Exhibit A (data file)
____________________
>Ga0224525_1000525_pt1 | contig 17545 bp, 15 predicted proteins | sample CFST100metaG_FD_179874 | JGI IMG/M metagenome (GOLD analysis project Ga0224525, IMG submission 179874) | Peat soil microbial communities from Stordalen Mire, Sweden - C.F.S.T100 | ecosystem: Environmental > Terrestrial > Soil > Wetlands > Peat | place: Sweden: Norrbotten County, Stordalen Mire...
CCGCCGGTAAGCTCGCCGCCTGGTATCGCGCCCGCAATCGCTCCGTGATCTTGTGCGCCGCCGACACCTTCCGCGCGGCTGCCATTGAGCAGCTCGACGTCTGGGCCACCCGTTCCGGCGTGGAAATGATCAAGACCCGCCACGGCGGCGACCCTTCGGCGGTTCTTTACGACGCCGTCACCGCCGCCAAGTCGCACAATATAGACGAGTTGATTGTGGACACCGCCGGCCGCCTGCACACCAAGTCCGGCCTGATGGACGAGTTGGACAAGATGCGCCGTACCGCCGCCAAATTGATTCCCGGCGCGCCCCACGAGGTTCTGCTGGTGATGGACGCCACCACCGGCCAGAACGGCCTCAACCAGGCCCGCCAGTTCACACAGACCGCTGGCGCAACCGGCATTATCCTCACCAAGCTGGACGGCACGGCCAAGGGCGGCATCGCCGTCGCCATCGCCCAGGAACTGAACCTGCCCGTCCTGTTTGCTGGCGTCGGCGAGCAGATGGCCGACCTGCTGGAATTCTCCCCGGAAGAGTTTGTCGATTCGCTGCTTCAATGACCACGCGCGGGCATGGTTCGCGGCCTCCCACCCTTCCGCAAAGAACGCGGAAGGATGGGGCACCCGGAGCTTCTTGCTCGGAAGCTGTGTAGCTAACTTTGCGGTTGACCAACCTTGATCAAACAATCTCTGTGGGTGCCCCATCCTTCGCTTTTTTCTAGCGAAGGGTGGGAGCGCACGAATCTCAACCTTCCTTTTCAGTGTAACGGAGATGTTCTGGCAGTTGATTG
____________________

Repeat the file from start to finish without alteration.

>Ga0224525_1000525_pt1 | contig 17545 bp, 15 predicted proteins | sample CFST100metaG_FD_179874 | JGI IMG/M metagenome (GOLD analysis project Ga0224525, IMG submission 179874) | Peat soil microbial communities from Stordalen Mire, Sweden - C.F.S.T100 | ecosystem: Environmental > Terrestrial > Soil > Wetlands > Peat | place: Sweden: Norrbotten County, Stordalen Mire...
CCGCCGGTAAGCTCGCCGCCTGGTATCGCGCCCGCAATCGCTCCGTGATCTTGTGCGCCGCCGACACCTTCCGCGCGGCTGCCATTGAGCAGCTCGACGTCTGGGCCACCCGTTCCGGCGTGGAAATGATCAAGACCCGCCACGGCGGCGACCCTTCGGCGGTTCTTTACGACGCCGTCACCGCCGCCAAGTCGCACAATATAGACGAGTTGATTGTGGACACCGCCGGCCGCCTGCACACCAAGTCCGGCCTGATGGACGAGTTGGACAAGATGCGCCGTACCGCCGCCAAATTGATTCCCGGCGCGCCCCACGAGGTTCTGCTGGTGATGGACGCCACCACCGGCCAGAACGGCCTCAACCAGGCCCGCCAGTTCACACAGACCGCTGGCGCAACCGGCATTATCCTCACCAAGCTGGACGGCACGGCCAAGGGCGGCATCGCCGTCGCCATCGCCCAGGAACTGAACCTGCCCGTCCTGTTTGCTGGCGTCGGCGAGCAGATGGCCGACCTGCTGGAATTCTCCCCGGAAGAGTTTGTCGATTCGCTGCTTCAATGACCACGCGCGGGCATGGTTCGCGGCCTCCCACCCTTCCGCAAAGAACGCGGAAGGATGGGGCACCCGGAGCTTCTTGCTCGGAAGCTGTGTAGCTAACTTTGCGGTTGACCAACCTTGATCAAACAATCTCTGTGGGTGCCCCATCCTTCGCTTTTTTCTAGCGAAGGGTGGGAGCGCACGAATCTCAACCTTCCTTTTCAGTGTAACGGAGATGTTCTGGCAGTTGATTG